It would be easy for Tritt to rest on his laurels, to kick back and revel in some very cool memories, but he has too much drive to sit idle. His voice has never sounded stronger and his songwriting has rarely been more poignant or pointed. Set in Stone reveals an artist who has never been more passionate about the craft he loves. “I remember what made me fall in love with music in the first place when I was just a little kid, walking around singing Roger Miller songs when I was five-years-old, singing gospel music in church and going to bluegrass festivals with my uncle,” he smiles. “I honestly believe I was put on this earth to create music and to move myself. Hopefully if I can move myself, I can move other people as well and for me, that’s exciting. I’m just so thrilled and honored to have a career that has lasted this long and still be able to put new music out that moves people and still do what I’ve always loved to do.”


Elvie Shane’s dad had a saying. One of those things that sticks with a person all through life – and especially in tough times. “Always forward, never straight,” he’d proclaim, knowing full well that a detour sometimes gets us where we’re headed. Even as a kid, Shane knew it was good advice. He just had no idea how good.

Nowadays, he’s the man behind the most heartwarming country hit in recent memory – the lump-in-your-throat anthem to step-fatherhood, “My Boy” – and Shane knows what his dad meant. The road ahead is rarely a straight shot, and with Backslider, his full-length album debut on Wheelhouse Records, he gives that truth a soundtrack.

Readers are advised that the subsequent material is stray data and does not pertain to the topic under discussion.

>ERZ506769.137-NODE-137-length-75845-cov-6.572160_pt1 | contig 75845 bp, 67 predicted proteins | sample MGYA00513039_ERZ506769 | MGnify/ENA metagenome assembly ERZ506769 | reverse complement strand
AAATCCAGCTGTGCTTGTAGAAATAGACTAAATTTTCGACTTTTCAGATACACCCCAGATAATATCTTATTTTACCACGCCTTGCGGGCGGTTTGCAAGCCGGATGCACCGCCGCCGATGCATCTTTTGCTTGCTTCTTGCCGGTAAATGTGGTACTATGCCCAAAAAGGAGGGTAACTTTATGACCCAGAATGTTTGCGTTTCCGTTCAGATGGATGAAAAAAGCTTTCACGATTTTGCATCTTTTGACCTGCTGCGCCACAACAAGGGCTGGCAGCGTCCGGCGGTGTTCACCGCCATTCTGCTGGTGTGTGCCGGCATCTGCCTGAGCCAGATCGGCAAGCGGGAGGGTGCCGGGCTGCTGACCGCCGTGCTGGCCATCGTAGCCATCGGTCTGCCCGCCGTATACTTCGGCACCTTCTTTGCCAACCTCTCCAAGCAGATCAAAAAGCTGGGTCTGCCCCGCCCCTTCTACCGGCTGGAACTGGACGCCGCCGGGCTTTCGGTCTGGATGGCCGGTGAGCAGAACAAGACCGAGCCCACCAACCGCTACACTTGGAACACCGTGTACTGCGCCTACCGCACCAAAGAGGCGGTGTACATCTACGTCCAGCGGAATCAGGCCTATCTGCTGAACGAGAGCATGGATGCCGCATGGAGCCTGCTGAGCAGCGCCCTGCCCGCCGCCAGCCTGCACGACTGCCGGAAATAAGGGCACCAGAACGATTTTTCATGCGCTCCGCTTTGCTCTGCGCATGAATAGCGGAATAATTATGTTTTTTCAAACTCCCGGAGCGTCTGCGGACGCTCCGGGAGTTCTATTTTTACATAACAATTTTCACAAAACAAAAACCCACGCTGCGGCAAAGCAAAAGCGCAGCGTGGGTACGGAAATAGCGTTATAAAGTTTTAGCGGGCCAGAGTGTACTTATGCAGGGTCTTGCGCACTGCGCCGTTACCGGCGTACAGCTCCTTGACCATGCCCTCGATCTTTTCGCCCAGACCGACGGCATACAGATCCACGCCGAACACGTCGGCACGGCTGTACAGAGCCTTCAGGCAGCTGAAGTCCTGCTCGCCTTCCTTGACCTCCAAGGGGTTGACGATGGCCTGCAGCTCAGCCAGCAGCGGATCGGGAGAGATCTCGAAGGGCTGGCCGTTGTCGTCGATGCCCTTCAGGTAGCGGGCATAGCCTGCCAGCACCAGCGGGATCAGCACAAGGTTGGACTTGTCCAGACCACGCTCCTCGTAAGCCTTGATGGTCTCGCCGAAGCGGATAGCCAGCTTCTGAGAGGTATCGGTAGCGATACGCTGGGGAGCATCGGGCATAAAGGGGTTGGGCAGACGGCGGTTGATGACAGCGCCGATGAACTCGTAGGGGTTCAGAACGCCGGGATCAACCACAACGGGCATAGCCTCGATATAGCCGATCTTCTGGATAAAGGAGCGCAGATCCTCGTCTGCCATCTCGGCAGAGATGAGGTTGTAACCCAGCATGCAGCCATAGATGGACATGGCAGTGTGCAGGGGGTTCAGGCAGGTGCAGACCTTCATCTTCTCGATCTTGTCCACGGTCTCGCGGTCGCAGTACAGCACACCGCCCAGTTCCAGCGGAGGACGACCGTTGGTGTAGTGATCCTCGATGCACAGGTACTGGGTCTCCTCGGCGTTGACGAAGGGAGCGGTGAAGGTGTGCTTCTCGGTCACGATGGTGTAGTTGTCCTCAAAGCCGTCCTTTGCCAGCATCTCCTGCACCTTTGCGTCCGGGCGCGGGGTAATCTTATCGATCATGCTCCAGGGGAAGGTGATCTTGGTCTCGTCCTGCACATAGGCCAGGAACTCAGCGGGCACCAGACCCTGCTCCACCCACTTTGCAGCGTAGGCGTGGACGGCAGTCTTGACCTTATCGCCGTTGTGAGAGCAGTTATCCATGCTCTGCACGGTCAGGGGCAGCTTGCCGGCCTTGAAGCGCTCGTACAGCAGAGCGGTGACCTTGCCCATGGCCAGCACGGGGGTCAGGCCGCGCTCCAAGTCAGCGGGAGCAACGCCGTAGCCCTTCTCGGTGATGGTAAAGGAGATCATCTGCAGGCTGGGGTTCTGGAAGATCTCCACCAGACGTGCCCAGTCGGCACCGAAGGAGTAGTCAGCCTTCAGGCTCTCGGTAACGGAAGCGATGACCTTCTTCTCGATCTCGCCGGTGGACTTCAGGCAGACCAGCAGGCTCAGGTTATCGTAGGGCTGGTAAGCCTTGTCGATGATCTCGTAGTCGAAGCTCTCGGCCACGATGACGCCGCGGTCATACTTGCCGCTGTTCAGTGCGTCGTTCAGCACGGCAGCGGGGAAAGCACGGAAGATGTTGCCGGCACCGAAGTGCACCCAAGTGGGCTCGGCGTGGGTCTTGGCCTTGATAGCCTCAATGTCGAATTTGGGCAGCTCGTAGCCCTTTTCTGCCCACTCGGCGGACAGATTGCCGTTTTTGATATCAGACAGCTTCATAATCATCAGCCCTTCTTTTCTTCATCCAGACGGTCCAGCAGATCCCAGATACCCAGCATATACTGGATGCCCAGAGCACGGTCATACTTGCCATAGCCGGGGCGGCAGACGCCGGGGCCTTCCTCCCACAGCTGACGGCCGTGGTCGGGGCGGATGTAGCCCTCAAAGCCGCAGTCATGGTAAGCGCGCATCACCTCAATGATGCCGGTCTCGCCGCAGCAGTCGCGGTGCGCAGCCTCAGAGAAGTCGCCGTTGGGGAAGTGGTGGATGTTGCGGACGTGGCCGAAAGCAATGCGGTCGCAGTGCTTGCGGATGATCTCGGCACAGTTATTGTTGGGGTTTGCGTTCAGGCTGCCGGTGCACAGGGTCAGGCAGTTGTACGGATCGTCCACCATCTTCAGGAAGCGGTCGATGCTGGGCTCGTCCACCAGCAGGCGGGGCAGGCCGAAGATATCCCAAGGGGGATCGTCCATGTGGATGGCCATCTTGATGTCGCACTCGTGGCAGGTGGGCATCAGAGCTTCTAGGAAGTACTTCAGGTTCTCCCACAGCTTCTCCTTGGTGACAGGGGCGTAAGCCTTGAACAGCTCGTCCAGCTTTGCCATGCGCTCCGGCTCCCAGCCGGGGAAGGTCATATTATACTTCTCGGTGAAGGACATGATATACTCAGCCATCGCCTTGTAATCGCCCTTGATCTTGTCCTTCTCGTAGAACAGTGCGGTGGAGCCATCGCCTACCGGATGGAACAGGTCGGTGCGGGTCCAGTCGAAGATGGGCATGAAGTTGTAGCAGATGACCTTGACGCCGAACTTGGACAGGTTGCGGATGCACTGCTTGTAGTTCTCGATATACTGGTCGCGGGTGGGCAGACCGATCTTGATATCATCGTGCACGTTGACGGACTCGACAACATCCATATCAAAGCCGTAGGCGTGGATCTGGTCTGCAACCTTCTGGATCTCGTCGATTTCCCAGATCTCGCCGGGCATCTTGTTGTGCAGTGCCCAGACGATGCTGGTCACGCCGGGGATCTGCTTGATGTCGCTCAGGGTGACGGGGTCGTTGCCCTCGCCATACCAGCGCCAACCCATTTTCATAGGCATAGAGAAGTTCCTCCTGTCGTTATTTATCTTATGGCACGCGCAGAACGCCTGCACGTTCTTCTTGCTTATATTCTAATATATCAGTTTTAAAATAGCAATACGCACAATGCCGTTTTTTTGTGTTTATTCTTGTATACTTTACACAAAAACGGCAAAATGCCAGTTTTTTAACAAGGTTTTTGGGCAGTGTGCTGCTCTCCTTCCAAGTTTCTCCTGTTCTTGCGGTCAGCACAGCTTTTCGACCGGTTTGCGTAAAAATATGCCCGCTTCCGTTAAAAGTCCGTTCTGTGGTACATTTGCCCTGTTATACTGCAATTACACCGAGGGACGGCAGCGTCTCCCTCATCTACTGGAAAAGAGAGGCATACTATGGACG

“It’s my biography pretty much,” Shane says, waving a flag for the perfect imperfection of our world. “I feel like Backslider is about being human, and I just want to say ‘Hey man, I screw up on a daily basis, and I can’t help it – but I’m gonna get up tomorrow and try to be better than I was. Does anybody want to do that with me?’”

A native of small-town Kentucky, that drive to make the world a little better comes naturally to Shane – and so does his high-energy sound. Raised in the Baptist church, some of his earliest (and fondest) memories come from singing hymns each week beside his Gospel-loving mother. She was the rock of the family, providing Shane with the drive and compassionate compass he now follows in his own music. But when they got home, it was his dad’s boombox that stole Shane’s attention, with the sound of classic rock and country helping pass the time.

Early touchstones like Dwight Yoakam, Steve Earle and John Fogerty joined Shane’s Gospel roots to form the bedrock of his taste – along with R&B classics like The Temptations and modern superstars like Eminem. And after a fateful Baptist revival came through town, he joined a band as a front man full of wild-eyed charisma. Soon they were rocking rowdy beer joints that suited his roughneck style, and at the same time, Shane began writing songs that were almost visual in their depth. But like so many others, he flew mostly under the radar … until “My Boy” first emerged.